Nothing in the recent hiQ Labs v. LinkedIn permanent injunction or the summary judgment ruling that preceded it affects these principles. The trend initiated by the Ninth Circuit’s hiQ ruling in favor of open access to public data remains intact. Instead, the recent proceedings in the hiQ Labs case focused primarily on contract-based theories rather than the CFAA. LinkedIn did not even seek summary judgment on any affirmative CFAA claim—it instead obtained summary judgment on its contract and unfair competition claims.
The court granted summary judgment only as to one aspect of hiQ’s data collection activity: hiring contractors to create fake LinkedIn accounts for the explicit purpose of collecting logged-in data (referred to by the court as the “turkers” conduct). In another important summary judgment ruling in the scraping space, Meta Platforms. v. BrandTotal Ltd., the court also refused to grant summary judgment to Meta Platforms on the CFAA as to two categories of data collection.
Like the recent hiQ Labs ruling, the court’s detailed summary judgment opinion focused largely on contract-based theories for prohibiting scraping. The court then held that scraping publicly available data did not violate the CFAA (citing hiQ Labs), nor did an “unauthorized person hiring an authorized agent to extract information from a computer system.” Meta Platforms v. BrandTotal Ltd., Case No. 20-cv-07182-JCS, Dkt. No. 344 at p. 57 (N.D. Cal. June 6, 2022).
These rulings suggest that courts are much more comfortable restricting scraping activity where the parties have agreed by contract (whether directly or through agents) not to scrape. But courts remain wary of applying the CFAA and the potential criminal consequences it carries to scraping. The apparent exception is when a company engages in a pattern of intentionally creating fake accounts to collect logged-in data.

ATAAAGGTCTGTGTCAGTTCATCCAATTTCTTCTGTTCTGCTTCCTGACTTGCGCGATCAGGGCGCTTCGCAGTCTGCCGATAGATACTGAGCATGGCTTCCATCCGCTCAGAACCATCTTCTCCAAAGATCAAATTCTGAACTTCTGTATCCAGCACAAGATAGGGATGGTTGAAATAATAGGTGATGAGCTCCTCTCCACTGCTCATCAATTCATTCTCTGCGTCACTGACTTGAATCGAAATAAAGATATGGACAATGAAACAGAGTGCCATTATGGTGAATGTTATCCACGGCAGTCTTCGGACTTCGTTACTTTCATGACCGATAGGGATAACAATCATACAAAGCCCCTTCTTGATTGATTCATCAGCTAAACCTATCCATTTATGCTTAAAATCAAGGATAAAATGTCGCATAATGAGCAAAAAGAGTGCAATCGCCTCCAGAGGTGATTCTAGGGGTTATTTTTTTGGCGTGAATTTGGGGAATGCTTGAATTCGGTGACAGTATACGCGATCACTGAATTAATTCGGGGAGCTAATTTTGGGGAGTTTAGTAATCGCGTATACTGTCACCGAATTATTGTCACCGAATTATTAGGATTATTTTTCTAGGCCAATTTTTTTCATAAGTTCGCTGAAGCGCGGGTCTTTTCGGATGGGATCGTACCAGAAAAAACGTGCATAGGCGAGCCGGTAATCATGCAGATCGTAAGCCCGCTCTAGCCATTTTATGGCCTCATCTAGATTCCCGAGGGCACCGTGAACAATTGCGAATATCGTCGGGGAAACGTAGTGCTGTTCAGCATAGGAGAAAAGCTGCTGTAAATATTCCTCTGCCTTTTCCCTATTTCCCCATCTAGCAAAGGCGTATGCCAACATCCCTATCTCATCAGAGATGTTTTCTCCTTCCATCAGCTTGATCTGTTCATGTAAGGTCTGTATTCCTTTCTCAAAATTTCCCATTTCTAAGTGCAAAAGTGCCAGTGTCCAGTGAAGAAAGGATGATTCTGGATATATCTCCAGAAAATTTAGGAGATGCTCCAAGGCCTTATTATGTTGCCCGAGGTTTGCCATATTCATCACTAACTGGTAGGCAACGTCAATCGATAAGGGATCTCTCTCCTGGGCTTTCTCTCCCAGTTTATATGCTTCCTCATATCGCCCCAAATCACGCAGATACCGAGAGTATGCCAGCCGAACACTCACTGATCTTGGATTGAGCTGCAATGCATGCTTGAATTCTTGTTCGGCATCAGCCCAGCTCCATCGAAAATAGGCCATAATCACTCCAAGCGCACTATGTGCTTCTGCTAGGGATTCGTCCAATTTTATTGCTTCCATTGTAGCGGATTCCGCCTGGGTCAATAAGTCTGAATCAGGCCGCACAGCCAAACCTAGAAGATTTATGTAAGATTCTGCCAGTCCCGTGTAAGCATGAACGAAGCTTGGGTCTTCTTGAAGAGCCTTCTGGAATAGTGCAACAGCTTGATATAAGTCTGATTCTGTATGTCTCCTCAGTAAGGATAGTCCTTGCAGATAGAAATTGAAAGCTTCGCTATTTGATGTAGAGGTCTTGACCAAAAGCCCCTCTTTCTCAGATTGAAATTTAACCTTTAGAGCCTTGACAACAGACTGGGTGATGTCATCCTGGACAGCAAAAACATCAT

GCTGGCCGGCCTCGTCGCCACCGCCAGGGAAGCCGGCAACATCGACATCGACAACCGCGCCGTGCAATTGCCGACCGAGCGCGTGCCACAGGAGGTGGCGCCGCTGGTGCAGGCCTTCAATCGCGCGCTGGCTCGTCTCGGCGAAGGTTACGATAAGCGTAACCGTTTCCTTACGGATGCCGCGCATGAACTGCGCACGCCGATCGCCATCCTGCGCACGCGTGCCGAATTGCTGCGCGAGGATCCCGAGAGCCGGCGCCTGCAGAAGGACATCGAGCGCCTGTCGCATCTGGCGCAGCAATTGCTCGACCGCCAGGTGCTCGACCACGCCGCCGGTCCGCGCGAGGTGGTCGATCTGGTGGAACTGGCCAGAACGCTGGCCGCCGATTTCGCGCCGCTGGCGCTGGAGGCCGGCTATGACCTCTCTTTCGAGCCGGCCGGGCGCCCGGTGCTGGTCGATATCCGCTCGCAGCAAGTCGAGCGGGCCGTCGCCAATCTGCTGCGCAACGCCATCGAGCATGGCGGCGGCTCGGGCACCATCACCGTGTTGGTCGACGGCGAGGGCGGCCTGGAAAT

What does all this mean for scraping? The case law is still unsettled, but some rules of thumb are starting to emerge. First, collecting only public data where the scraper has not agreed by contract to refrain from doing so is very unlikely to be a CFAA violation.
Second, intentionally creating fake accounts to collect logged-in data exposes scrapers to contract-based liability and potentially CFAA liability, too (though the Sandvig case arguably says the CFAA does not prohibit this conduct). Platforms have recently begun attacking this conduct by alleging anti-circumvention claims under the Digital Millennium Copyright Act as well.
Third, there’s a broad range of activities in a legal gray area in the middle, such as collecting data for a user with the user’s access credentials and explicit permission. We’ll have to wait for future cases to determine the CFAA’s potential application to that activity.
Reprinted with permission from the 12/22/22 issue of The Recorder. © 2022 ALM Media Properties, LLC. Further duplication without permission is prohibited. All rights reserved.